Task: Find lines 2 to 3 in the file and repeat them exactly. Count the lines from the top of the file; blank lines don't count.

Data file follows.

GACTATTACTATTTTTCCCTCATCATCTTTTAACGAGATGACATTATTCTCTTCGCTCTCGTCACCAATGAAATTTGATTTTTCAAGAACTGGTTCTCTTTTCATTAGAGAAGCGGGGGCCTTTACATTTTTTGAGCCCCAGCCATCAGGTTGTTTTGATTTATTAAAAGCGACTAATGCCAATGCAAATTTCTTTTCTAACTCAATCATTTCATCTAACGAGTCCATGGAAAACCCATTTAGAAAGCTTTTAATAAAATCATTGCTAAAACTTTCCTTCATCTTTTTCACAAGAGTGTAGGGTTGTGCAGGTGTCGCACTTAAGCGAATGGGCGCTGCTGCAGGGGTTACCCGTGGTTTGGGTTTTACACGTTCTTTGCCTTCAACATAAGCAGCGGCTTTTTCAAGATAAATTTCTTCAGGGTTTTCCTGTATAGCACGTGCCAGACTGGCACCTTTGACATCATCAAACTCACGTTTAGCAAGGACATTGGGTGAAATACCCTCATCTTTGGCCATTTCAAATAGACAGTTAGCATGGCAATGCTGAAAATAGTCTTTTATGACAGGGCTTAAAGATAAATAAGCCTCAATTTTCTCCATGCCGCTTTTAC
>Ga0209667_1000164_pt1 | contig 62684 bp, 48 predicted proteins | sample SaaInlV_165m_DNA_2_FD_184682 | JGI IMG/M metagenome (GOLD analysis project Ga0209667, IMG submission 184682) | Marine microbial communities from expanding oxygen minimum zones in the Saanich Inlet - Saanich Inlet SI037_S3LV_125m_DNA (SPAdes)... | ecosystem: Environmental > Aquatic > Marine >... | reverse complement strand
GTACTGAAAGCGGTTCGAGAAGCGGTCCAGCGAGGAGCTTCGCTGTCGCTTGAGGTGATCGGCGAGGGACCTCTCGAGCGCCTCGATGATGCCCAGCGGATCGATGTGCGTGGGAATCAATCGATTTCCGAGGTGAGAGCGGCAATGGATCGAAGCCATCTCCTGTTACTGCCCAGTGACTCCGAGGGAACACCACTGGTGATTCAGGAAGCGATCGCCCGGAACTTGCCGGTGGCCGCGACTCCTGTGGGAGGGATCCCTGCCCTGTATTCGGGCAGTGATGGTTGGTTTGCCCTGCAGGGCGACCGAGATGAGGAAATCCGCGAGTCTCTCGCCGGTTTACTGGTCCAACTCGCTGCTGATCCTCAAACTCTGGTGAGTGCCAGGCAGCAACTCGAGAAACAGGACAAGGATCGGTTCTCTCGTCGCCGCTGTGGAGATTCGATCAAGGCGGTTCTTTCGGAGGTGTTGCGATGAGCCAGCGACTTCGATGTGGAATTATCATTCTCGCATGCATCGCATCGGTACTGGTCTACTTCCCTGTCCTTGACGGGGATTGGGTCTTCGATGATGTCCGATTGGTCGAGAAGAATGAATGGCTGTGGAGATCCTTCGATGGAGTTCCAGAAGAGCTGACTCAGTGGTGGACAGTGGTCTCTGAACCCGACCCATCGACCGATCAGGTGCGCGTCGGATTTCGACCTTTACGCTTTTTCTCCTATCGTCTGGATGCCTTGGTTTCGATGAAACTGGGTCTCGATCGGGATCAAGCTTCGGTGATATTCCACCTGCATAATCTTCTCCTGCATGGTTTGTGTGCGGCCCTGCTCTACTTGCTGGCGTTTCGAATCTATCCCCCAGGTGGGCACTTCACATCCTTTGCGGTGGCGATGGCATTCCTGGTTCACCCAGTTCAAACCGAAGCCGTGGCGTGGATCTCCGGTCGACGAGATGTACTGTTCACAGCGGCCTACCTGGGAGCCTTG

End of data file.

>Ga0209667_1000164_pt1 | contig 62684 bp, 48 predicted proteins | sample SaaInlV_165m_DNA_2_FD_184682 | JGI IMG/M metagenome (GOLD analysis project Ga0209667, IMG submission 184682) | Marine microbial communities from expanding oxygen minimum zones in the Saanich Inlet - Saanich Inlet SI037_S3LV_125m_DNA (SPAdes)... | ecosystem: Environmental > Aquatic > Marine >... | reverse complement strand
GTACTGAAAGCGGTTCGAGAAGCGGTCCAGCGAGGAGCTTCGCTGTCGCTTGAGGTGATCGGCGAGGGACCTCTCGAGCGCCTCGATGATGCCCAGCGGATCGATGTGCGTGGGAATCAATCGATTTCCGAGGTGAGAGCGGCAATGGATCGAAGCCATCTCCTGTTACTGCCCAGTGACTCCGAGGGAACACCACTGGTGATTCAGGAAGCGATCGCCCGGAACTTGCCGGTGGCCGCGACTCCTGTGGGAGGGATCCCTGCCCTGTATTCGGGCAGTGATGGTTGGTTTGCCCTGCAGGGCGACCGAGATGAGGAAATCCGCGAGTCTCTCGCCGGTTTACTGGTCCAACTCGCTGCTGATCCTCAAACTCTGGTGAGTGCCAGGCAGCAACTCGAGAAACAGGACAAGGATCGGTTCTCTCGTCGCCGCTGTGGAGATTCGATCAAGGCGGTTCTTTCGGAGGTGTTGCGATGAGCCAGCGACTTCGATGTGGAATTATCATTCTCGCATGCATCGCATCGGTACTGGTCTACTTCCCTGTCCTTGACGGGGATTGGGTCTTCGATGATGTCCGATTGGTCGAGAAGAATGAATGGCTGTGGAGATCCTTCGATGGAGTTCCAGAAGAGCTGACTCAGTGGTGGACAGTGGTCTCTGAACCCGACCCATCGACCGATCAGGTGCGCGTCGGATTTCGACCTTTACGCTTTTTCTCCTATCGTCTGGATGCCTTGGTTTCGATGAAACTGGGTCTCGATCGGGATCAAGCTTCGGTGATATTCCACCTGCATAATCTTCTCCTGCATGGTTTGTGTGCGGCCCTGCTCTACTTGCTGGCGTTTCGAATCTATCCCCCAGGTGGGCACTTCACATCCTTTGCGGTGGCGATGGCATTCCTGGTTCACCCAGTTCAAACCGAAGCCGTGGCGTGGATCTCCGGTCGACGAGATGTACTGTTCACAGCGGCCTACCTGGGAGCCTTG